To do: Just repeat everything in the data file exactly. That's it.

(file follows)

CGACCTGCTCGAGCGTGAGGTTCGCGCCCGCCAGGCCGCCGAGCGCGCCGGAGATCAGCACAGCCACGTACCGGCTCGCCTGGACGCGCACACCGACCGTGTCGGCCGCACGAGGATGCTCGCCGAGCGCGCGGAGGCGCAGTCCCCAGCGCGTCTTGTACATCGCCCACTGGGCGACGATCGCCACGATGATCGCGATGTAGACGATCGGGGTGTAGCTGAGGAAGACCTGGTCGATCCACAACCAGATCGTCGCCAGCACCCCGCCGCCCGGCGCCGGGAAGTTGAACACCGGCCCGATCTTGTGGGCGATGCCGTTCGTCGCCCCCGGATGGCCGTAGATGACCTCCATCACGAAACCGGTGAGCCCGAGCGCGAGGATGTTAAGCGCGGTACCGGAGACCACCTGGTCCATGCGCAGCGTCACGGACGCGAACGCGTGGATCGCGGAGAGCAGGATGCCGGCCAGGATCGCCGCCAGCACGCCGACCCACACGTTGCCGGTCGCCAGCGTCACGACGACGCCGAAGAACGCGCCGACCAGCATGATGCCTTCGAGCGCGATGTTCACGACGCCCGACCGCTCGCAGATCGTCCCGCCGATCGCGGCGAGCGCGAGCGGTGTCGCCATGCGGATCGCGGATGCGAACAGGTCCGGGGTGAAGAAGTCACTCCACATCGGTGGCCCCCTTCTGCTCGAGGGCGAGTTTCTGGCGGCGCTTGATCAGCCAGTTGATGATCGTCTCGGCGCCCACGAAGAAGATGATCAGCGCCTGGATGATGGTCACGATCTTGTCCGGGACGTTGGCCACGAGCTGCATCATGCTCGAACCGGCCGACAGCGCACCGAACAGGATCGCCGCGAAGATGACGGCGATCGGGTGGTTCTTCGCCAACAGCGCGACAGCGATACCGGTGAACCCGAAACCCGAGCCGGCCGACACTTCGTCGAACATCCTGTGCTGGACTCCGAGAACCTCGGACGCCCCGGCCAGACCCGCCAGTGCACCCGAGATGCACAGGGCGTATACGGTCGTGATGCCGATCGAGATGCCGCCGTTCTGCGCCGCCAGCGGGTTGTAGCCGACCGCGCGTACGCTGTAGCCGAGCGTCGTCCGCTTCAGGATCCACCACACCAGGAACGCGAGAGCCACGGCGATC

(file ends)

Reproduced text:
CGACCTGCTCGAGCGTGAGGTTCGCGCCCGCCAGGCCGCCGAGCGCGCCGGAGATCAGCACAGCCACGTACCGGCTCGCCTGGACGCGCACACCGACCGTGTCGGCCGCACGAGGATGCTCGCCGAGCGCGCGGAGGCGCAGTCCCCAGCGCGTCTTGTACATCGCCCACTGGGCGACGATCGCCACGATGATCGCGATGTAGACGATCGGGGTGTAGCTGAGGAAGACCTGGTCGATCCACAACCAGATCGTCGCCAGCACCCCGCCGCCCGGCGCCGGGAAGTTGAACACCGGCCCGATCTTGTGGGCGATGCCGTTCGTCGCCCCCGGATGGCCGTAGATGACCTCCATCACGAAACCGGTGAGCCCGAGCGCGAGGATGTTAAGCGCGGTACCGGAGACCACCTGGTCCATGCGCAGCGTCACGGACGCGAACGCGTGGATCGCGGAGAGCAGGATGCCGGCCAGGATCGCCGCCAGCACGCCGACCCACACGTTGCCGGTCGCCAGCGTCACGACGACGCCGAAGAACGCGCCGACCAGCATGATGCCTTCGAGCGCGATGTTCACGACGCCCGACCGCTCGCAGATCGTCCCGCCGATCGCGGCGAGCGCGAGCGGTGTCGCCATGCGGATCGCGGATGCGAACAGGTCCGGGGTGAAGAAGTCACTCCACATCGGTGGCCCCCTTCTGCTCGAGGGCGAGTTTCTGGCGGCGCTTGATCAGCCAGTTGATGATCGTCTCGGCGCCCACGAAGAAGATGATCAGCGCCTGGATGATGGTCACGATCTTGTCCGGGACGTTGGCCACGAGCTGCATCATGCTCGAACCGGCCGACAGCGCACCGAACAGGATCGCCGCGAAGATGACGGCGATCGGGTGGTTCTTCGCCAACAGCGCGACAGCGATACCGGTGAACCCGAAACCCGAGCCGGCCGACACTTCGTCGAACATCCTGTGCTGGACTCCGAGAACCTCGGACGCCCCGGCCAGACCCGCCAGTGCACCCGAGATGCACAGGGCGTATACGGTCGTGATGCCGATCGAGATGCCGCCGTTCTGCGCCGCCAGCGGGTTGTAGCCGACCGCGCGTACGCTGTAGCCGAGCGTCGTCCGCTTCAGGATCCACCACACCAGGAACGCGAGAGCCACGGCGATC